Sunday, September 29, 2013

Holes.

Michael's shoes have a hole in them.  They are his favorite "Captain Rex," light up sneakers.  He has very wide feet, and I have always bought his shoes online.  Not many brands make extra-wide shoes.  I bought these a year ago, and even though he has newer ones for first grade, he wears his "Captain Rex" sneakers everyday.  And I didn't know.  I didn't know they had a hole in them.  I didn't know until last night.  And I realized this, because I was helping him undress so I could trim his hair, and he could jump right in the shower, so he wouldn't be all itchy.  He was tired.  He leaned against me as I took off his shoes and socks.  But he was silly too.  He always is.  
I said, "There's a hole in your sneaker."  
He said, "Hey, I noticed that."


His bangs have been crooked looking for a few days.  Sam and I tried to give him a haircut the day before picture retakes, and when it was wet, and pushed over to the side, it looked fine.  That's not how his hair stays.  It was just crooked.  Sam said, "It's good enough, it looks fine." 

Mommy and Michael by Michael.  "Those are love beams connecting us mommy."
Last night I fixed his hair,  and he got in the shower, and I helped him rinse the hair off, and I wrapped him in a towel, and used another to dry his hair, and his legs, and feet.  He's so tall.  Towels don't just wrap around him and cover him up now.  And he walked out of the bathroom to get on his jammies, and I stared at his shoes on the bathroom floor until my eyes lost focus.  Finally someone called for me and pulled me away.  And I read books with Michael, and they both did their homework, and then I sang to Stella, and I sang American Pie to Michael until he fell asleep.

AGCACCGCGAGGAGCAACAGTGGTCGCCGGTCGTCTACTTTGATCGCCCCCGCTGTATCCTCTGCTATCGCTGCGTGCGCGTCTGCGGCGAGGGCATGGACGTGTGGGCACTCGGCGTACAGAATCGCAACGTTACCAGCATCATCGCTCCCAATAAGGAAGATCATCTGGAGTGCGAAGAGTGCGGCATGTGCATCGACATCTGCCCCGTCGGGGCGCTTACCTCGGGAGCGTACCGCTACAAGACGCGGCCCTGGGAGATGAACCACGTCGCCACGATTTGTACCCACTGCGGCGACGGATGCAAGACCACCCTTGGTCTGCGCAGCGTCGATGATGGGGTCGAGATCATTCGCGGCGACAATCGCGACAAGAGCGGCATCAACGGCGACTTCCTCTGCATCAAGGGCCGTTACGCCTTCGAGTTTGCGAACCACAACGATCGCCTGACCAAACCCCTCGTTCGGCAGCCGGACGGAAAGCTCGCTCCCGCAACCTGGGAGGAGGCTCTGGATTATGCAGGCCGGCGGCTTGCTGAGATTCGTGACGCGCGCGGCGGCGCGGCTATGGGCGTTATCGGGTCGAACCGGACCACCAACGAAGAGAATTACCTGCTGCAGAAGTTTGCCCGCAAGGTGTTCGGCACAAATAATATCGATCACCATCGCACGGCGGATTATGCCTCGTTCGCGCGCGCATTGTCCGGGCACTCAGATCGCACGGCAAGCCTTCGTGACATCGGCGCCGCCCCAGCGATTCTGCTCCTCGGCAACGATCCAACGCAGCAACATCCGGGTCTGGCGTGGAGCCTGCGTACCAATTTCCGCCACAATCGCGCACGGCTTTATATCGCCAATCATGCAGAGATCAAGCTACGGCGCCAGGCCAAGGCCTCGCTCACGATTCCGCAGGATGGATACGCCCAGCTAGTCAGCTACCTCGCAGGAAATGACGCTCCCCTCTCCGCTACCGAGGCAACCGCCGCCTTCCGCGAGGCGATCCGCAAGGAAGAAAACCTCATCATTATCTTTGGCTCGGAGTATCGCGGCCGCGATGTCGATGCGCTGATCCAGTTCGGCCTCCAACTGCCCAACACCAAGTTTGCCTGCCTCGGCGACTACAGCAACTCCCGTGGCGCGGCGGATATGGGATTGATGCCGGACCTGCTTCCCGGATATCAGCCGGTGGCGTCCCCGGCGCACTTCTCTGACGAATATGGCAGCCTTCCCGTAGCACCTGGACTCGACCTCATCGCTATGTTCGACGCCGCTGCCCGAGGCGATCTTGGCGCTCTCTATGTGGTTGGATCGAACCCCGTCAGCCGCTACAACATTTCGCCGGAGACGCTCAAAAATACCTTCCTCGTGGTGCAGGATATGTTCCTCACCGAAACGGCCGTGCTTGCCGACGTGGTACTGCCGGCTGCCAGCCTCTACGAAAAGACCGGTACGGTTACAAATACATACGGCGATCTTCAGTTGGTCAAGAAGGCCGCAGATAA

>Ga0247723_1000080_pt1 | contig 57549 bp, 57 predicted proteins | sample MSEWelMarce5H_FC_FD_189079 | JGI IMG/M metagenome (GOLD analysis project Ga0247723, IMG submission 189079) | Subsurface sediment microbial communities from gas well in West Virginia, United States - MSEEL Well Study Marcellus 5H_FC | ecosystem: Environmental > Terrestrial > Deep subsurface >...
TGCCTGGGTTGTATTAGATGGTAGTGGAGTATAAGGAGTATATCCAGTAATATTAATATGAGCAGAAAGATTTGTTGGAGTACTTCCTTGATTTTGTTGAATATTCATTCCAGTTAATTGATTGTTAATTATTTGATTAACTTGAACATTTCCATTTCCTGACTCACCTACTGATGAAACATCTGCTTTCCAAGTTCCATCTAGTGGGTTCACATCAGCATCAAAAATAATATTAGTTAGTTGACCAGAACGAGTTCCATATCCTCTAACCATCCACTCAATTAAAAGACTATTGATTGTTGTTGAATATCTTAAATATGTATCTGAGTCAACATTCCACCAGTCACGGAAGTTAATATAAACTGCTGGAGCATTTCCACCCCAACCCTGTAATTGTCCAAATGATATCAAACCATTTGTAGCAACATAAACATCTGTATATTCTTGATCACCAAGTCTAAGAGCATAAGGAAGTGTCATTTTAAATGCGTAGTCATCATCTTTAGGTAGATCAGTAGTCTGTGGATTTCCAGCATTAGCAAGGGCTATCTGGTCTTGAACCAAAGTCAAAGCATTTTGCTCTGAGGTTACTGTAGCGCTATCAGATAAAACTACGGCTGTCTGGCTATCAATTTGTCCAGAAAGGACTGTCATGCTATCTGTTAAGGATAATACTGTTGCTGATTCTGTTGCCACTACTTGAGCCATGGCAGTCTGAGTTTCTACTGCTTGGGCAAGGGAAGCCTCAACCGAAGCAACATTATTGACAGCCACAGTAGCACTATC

I'm still staring at those little big-boy shoes with the hole in the side.  My eyes are still unfocused. I feel like there is a hole in my heart.







Thursday, September 5, 2013

Don't Leave.

Saying a forever goodbye to someone who is right there in front of you feel like an impossibility..  You can feel them breathing, you can touch their warmth.  You can talk to him, and you know you are being heard.  Or you hope you are.  You hope he hears you.  As we grow older we have say goodbye in the most tragic circumstances much too often, when someone we love passes on.  However, there is also great loss experienced in the separation that comes from what's best, what's right. There will always be, what could have been and never will.